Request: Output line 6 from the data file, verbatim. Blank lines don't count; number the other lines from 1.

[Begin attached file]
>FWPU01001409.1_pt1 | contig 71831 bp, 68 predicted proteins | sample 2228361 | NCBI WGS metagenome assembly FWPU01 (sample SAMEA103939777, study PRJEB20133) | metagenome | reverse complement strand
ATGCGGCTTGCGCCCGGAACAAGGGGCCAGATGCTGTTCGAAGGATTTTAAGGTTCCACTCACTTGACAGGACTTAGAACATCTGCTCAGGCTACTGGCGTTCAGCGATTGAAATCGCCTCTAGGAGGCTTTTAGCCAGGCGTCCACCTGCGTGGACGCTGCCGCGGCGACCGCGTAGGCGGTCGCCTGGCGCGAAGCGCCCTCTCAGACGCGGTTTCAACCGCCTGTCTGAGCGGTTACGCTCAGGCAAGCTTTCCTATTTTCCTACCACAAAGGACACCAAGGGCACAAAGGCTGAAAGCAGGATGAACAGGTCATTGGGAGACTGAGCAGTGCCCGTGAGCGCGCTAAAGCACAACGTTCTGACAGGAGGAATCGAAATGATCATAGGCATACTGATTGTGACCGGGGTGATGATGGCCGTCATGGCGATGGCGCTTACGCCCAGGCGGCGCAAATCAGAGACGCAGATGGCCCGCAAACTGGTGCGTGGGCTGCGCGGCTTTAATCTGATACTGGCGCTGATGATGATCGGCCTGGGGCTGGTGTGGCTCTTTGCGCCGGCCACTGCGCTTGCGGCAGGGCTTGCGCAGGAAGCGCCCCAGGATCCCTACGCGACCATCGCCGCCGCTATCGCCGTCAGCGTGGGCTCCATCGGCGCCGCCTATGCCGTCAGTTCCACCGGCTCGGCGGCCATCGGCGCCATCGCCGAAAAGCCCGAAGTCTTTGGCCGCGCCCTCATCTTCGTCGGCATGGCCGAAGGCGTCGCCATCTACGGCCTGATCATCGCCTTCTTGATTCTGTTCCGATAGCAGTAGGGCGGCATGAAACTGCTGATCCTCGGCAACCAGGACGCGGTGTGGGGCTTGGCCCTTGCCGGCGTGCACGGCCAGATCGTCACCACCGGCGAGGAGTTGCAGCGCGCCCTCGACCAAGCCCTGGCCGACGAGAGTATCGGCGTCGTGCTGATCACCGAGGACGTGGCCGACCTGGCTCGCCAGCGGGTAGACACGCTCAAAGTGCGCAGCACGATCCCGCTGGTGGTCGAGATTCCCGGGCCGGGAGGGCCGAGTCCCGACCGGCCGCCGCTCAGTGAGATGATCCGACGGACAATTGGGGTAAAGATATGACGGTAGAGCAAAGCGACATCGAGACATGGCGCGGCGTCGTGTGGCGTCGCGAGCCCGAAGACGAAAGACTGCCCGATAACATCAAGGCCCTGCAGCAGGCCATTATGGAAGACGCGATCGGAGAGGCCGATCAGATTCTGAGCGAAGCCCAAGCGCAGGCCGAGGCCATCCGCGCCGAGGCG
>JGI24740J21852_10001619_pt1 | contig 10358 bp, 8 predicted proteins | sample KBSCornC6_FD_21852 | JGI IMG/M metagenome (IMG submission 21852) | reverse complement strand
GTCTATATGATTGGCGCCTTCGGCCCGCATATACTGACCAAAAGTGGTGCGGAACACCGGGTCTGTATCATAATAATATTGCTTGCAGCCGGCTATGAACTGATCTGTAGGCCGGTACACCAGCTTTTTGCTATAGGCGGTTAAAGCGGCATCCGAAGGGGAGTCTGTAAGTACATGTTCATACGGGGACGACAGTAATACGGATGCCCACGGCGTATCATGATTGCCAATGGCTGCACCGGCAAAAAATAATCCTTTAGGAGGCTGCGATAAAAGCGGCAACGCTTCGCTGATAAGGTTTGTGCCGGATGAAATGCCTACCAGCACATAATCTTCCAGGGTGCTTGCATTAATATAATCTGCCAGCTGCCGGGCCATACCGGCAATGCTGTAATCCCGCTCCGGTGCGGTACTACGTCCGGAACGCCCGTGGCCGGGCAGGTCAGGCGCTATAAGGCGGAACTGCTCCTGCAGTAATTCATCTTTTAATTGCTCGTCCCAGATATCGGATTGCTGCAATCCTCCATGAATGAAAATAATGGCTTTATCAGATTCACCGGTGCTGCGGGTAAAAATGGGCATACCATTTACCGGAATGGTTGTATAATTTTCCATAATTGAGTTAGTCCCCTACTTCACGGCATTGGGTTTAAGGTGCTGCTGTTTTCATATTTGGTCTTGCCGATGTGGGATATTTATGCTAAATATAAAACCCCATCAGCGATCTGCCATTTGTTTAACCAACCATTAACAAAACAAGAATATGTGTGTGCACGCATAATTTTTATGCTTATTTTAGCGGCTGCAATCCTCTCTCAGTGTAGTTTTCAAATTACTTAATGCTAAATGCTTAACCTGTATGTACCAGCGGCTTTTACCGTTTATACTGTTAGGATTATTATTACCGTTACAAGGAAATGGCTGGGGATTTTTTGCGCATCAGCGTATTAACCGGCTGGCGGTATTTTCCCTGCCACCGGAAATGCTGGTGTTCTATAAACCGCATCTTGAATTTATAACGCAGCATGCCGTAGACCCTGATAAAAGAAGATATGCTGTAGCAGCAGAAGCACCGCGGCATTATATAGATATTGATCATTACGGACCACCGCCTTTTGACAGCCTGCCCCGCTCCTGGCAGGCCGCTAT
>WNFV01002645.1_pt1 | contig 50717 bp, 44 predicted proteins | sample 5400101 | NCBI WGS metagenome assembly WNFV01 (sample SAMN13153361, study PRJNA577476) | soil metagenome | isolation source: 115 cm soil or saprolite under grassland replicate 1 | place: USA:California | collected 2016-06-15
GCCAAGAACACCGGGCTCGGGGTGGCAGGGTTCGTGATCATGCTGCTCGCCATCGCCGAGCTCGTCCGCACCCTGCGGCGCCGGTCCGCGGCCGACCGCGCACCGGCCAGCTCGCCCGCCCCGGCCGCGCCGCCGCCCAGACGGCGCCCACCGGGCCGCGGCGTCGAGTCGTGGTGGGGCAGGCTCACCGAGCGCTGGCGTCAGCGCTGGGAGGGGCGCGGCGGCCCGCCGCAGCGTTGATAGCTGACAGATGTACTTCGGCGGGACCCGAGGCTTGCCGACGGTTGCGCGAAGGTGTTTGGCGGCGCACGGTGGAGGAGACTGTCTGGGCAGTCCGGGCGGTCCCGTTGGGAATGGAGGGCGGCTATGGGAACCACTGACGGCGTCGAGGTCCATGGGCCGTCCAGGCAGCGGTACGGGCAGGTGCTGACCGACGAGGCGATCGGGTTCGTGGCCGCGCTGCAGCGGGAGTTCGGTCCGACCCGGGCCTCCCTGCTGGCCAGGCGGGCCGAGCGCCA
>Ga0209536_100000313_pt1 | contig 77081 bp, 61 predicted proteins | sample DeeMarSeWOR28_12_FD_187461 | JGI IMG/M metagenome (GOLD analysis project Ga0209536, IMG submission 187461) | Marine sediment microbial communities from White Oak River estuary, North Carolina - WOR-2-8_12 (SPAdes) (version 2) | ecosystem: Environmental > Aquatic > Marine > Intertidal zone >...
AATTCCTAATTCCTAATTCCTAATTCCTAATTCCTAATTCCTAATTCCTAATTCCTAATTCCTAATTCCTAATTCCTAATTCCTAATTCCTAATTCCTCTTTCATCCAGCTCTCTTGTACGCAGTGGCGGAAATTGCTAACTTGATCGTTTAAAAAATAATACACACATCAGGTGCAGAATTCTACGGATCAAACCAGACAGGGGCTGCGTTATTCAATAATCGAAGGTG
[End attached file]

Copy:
GCCAAGAACACCGGGCTCGGGGTGGCAGGGTTCGTGATCATGCTGCTCGCCATCGCCGAGCTCGTCCGCACCCTGCGGCGCCGGTCCGCGGCCGACCGCGCACCGGCCAGCTCGCCCGCCCCGGCCGCGCCGCCGCCCAGACGGCGCCCACCGGGCCGCGGCGTCGAGTCGTGGTGGGGCAGGCTCACCGAGCGCTGGCGTCAGCGCTGGGAGGGGCGCGGCGGCCCGCCGCAGCGTTGATAGCTGACAGATGTACTTCGGCGGGACCCGAGGCTTGCCGACGGTTGCGCGAAGGTGTTTGGCGGCGCACGGTGGAGGAGACTGTCTGGGCAGTCCGGGCGGTCCCGTTGGGAATGGAGGGCGGCTATGGGAACCACTGACGGCGTCGAGGTCCATGGGCCGTCCAGGCAGCGGTACGGGCAGGTGCTGACCGACGAGGCGATCGGGTTCGTGGCCGCGCTGCAGCGGGAGTTCGGTCCGACCCGGGCCTCCCTGCTGGCCAGGCGGGCCGAGCGCCA